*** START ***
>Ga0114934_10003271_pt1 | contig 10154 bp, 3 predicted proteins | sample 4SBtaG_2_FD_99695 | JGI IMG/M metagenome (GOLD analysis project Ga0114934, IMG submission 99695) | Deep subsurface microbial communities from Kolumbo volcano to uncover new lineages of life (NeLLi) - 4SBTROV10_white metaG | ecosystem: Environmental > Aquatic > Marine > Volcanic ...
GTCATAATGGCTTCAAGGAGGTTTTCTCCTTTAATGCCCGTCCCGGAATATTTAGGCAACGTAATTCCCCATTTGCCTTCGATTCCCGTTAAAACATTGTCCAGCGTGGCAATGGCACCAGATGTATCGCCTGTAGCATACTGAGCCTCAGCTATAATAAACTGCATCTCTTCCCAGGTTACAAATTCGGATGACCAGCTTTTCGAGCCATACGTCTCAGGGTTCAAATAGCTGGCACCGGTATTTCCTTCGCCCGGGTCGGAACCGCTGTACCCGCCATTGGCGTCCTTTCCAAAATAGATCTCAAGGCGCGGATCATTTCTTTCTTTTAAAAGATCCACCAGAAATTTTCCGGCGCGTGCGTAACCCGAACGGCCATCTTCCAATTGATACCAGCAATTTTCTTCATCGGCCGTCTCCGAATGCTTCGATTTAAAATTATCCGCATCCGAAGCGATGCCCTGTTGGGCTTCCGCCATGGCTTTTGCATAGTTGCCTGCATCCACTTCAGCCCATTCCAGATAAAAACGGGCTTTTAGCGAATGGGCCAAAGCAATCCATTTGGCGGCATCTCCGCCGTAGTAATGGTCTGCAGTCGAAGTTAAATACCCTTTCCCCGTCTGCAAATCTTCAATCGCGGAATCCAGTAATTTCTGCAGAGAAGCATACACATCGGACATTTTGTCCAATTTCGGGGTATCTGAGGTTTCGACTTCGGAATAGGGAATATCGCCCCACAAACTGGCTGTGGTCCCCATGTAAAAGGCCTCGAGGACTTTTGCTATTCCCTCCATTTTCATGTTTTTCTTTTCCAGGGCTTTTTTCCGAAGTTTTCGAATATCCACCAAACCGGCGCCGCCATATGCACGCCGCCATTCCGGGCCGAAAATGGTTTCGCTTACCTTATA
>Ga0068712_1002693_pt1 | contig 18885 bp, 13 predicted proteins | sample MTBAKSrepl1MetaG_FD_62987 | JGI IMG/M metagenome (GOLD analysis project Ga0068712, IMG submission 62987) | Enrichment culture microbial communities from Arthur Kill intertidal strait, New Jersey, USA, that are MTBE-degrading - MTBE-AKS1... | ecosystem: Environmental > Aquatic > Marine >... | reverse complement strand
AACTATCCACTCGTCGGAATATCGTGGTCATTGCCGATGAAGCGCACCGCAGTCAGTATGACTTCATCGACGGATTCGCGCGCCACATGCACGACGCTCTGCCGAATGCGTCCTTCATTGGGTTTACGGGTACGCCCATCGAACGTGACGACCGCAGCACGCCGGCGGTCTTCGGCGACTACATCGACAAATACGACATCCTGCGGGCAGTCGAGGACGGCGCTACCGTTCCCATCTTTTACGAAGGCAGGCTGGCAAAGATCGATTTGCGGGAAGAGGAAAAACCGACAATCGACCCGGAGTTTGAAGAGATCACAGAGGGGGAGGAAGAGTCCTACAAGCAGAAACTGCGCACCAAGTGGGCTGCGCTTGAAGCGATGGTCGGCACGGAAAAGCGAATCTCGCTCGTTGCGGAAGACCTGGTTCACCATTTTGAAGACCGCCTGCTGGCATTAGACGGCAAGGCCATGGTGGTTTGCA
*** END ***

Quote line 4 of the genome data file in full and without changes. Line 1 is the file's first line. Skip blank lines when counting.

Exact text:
AACTATCCACTCGTCGGAATATCGTGGTCATTGCCGATGAAGCGCACCGCAGTCAGTATGACTTCATCGACGGATTCGCGCGCCACATGCACGACGCTCTGCCGAATGCGTCCTTCATTGGGTTTACGGGTACGCCCATCGAACGTGACGACCGCAGCACGCCGGCGGTCTTCGGCGACTACATCGACAAATACGACATCCTGCGGGCAGTCGAGGACGGCGCTACCGTTCCCATCTTTTACGAAGGCAGGCTGGCAAAGATCGATTTGCGGGAAGAGGAAAAACCGACAATCGACCCGGAGTTTGAAGAGATCACAGAGGGGGAGGAAGAGTCCTACAAGCAGAAACTGCGCACCAAGTGGGCTGCGCTTGAAGCGATGGTCGGCACGGAAAAGCGAATCTCGCTCGTTGCGGAAGACCTGGTTCACCATTTTGAAGACCGCCTGCTGGCATTAGACGGCAAGGCCATGGTGGTTTGCA